Industry and utility customers should chip in to support the carbon price floor. The Covid-19 crisis has led to all sorts of dramatic changes in lifestyles and economies. The energy … Continue Reading The High Cost of Low Carbon Prices
Energy efficiency world views collide. There are two dueling, strongly held, views on the definition of energy efficiency. The idea of energy efficiency, at least to economists, is to overcome … Continue Reading How Much Electricity Consumption Is Too Little?
Could California’s ambitious zero carbon electricity policy make it harder to cut greenhouse gasses overall? Sometimes two ideas that seem joined at the hip end up butting heads. A couple … Continue Reading 100% of What?
What the Solar Rooftop Standard has to tell us about our climate policies. If you follow this blog, you are probably already aware that last Wednesday, the California Energy Commission, … Continue Reading Lessons in Regulatory Hubris
Proposal to subsidize coal and nuclear reverses 20 years of regulatory restructuring. The EPA’s recent moves to euthanize the Clean Power Plan (CPP) have generated a lot of news. However, … Continue Reading To Save Coal, Will Trump Kill Electricity Competition?
In case you missed it, a recent investigative piece in the LA Times unearthed the shocking fact that California retail electricity prices are high, about 50% higher than the national average. … Continue Reading Breaking News! California Electricity Prices are High
There are lots of government policies that economists like to roll their collective eyes about and use as examples of bad incentives in economics textbooks. In many cases these policies … Continue Reading Does Anyone Really Know How Much Electricity Goes into Cars?
What will be the fate of California’s cap and trade system for GHG? This is an issue that has been flying under the radar nationally, given the hullabaloo about carbon taxes … Continue Reading Looking for Environmental Certainty in All the Wrong Places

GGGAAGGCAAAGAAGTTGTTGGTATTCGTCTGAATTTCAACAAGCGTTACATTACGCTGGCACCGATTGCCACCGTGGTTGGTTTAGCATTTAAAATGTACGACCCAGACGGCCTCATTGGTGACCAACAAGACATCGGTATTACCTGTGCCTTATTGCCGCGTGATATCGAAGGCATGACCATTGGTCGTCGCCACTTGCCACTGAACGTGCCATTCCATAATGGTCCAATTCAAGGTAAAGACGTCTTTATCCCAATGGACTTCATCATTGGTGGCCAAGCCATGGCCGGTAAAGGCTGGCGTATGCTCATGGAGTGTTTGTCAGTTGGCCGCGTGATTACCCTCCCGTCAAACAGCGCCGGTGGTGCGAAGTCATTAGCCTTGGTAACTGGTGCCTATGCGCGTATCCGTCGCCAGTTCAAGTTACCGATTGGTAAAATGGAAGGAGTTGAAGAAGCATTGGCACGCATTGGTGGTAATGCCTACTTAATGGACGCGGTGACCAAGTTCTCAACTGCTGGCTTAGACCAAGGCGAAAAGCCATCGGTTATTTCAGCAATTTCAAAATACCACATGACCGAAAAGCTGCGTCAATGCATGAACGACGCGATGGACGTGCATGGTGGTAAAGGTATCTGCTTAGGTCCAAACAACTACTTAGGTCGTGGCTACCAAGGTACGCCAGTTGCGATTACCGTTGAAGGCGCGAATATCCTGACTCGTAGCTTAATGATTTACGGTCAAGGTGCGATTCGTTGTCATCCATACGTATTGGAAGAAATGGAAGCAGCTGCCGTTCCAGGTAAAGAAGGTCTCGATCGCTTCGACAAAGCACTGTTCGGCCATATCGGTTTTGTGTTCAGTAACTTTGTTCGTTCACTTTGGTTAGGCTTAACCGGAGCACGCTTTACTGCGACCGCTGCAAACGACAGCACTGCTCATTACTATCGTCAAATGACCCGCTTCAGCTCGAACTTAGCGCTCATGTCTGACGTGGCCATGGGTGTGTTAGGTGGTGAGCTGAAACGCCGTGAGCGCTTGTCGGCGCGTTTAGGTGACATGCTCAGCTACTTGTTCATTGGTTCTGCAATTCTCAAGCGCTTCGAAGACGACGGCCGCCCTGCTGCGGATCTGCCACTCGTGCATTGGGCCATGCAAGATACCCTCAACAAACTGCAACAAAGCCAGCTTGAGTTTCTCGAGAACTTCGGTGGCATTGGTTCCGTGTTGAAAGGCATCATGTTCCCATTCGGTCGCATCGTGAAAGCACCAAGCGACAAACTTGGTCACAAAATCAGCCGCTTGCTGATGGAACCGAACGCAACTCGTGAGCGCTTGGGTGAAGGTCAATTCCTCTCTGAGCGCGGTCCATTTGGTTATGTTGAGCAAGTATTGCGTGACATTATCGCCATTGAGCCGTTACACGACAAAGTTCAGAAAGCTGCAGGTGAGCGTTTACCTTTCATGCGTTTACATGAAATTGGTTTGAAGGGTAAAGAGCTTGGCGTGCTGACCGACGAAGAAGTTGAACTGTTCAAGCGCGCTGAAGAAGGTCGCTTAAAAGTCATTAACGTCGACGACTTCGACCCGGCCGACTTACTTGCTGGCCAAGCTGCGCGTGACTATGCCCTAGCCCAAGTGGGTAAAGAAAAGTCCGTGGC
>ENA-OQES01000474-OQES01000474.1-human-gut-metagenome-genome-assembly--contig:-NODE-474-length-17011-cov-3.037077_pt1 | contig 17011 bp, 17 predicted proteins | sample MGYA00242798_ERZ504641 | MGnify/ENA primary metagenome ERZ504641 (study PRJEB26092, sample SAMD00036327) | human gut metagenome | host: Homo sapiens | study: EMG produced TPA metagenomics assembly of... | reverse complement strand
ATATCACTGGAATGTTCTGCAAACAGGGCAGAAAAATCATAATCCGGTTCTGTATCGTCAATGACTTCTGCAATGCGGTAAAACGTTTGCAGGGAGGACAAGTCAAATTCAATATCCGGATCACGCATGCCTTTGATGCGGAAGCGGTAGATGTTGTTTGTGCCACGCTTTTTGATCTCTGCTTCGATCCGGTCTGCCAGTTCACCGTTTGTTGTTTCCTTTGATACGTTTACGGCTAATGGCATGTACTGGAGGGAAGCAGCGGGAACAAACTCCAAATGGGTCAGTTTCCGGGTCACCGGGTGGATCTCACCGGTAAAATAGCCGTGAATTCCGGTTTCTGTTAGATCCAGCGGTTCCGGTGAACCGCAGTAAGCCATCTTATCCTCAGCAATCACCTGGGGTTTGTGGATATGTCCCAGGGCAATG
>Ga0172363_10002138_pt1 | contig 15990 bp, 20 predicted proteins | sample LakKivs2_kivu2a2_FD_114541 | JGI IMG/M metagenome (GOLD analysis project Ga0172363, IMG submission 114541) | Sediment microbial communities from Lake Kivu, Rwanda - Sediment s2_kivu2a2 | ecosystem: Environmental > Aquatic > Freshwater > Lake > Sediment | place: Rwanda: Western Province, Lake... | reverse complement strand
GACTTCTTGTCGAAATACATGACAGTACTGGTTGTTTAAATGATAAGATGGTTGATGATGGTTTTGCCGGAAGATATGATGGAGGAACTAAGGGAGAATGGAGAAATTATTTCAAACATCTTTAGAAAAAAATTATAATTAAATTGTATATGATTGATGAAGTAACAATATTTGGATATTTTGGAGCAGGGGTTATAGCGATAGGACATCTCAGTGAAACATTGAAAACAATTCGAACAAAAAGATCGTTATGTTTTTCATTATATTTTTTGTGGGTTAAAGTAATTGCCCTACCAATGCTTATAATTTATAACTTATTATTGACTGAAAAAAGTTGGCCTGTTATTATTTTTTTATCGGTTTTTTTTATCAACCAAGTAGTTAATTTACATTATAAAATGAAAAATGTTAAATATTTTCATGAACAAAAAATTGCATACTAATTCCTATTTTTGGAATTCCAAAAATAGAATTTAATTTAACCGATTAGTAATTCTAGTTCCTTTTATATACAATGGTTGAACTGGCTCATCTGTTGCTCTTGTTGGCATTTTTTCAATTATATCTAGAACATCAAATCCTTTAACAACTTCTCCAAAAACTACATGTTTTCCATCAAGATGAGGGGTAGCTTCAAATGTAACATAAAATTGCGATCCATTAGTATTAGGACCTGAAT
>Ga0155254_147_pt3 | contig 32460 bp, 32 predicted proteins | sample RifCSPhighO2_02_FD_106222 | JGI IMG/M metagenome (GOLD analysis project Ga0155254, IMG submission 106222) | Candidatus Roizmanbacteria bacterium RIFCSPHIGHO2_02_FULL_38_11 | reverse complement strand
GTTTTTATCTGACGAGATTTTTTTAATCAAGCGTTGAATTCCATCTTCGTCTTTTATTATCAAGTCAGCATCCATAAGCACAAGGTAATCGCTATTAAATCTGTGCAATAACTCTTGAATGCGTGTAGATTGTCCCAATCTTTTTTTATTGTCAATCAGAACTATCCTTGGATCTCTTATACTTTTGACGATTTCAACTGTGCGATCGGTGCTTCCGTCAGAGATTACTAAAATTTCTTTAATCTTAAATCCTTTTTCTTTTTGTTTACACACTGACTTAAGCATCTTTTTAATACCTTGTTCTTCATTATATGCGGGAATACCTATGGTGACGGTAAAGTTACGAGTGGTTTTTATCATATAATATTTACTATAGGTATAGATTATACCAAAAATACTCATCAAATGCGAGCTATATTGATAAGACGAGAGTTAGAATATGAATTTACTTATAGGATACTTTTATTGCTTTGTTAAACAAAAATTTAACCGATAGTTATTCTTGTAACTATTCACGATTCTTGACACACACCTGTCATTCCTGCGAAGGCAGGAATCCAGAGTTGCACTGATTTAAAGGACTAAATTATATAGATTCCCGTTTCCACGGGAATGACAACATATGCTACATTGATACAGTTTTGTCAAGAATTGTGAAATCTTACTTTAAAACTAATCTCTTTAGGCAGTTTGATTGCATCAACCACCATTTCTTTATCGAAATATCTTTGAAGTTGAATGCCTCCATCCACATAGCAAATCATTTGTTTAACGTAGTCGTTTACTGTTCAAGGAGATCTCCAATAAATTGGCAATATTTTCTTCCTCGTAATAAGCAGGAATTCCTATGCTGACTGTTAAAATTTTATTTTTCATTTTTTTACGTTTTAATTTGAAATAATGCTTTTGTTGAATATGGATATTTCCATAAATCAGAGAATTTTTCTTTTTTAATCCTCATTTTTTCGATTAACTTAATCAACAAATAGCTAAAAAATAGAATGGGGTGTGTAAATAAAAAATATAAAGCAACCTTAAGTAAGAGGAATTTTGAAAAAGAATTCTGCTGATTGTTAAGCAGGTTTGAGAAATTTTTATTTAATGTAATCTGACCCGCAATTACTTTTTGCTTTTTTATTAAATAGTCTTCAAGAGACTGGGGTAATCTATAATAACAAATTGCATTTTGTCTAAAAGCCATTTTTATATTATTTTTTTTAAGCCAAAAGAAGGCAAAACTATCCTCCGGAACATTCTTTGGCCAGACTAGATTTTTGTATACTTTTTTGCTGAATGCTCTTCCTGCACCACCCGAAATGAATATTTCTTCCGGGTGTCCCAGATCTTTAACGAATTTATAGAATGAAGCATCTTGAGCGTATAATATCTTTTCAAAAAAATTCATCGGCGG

These are strange times for competitive power markets in the United States. Baseload power plants, many of them nuclear, are reportedly struggling to stay out of the red. About 10 … Continue Reading Is US Climate Policy Killing Nuclear Power?
I work at UC Davis, a University with at least two (that I know about) centers devoted to research “aimed at developing a sustainable market for plug-in vehicles.” I run … Continue Reading Economists are from Mars, Electric Cars are from Venus
I am frequently asked why people seem to dislike economists so much. It’s a complicated question to answer. There are lots of reasons, many represented in the comments section of … Continue Reading How Can Zero (net energy) be a Hero?
Today’s post is coauthored by Benjamin Hobbs from Johns Hopkins University The U.S., almost alone among developed economies, has operated its power system as a collection of balkanized fiefdoms. Evidence … Continue Reading Can California Ignore its Neighbors?
You may have heard that the Federal highway trust fund is running out of money because, darn it, people aren’t using enough gasoline. The transformation of our energy system is … Continue Reading How (and who) will pay for our energy infrastructure?
Today we take a break from our regularly scheduled blogging about environmental topics to provide a brief message concerning electricity restructuring. Severin Borenstein and I are finishing up a draft … Continue Reading Remember back when everybody hated electricity deregulation?
With the looming expansion of its cap-and-trade program to transportation fuels like gasoline, California is fast approaching a significant moment of truth for its climate policy. This has some people … Continue Reading Cap-and-Trade’s Moment of Truth
Last week, following years of anticipation, the shoe finally dropped on EPA carbon regulations. Two or three things are notable in this. First, we’re on the road to a national climate policy! … Continue Reading EPA and climate regulation: Mind the gaps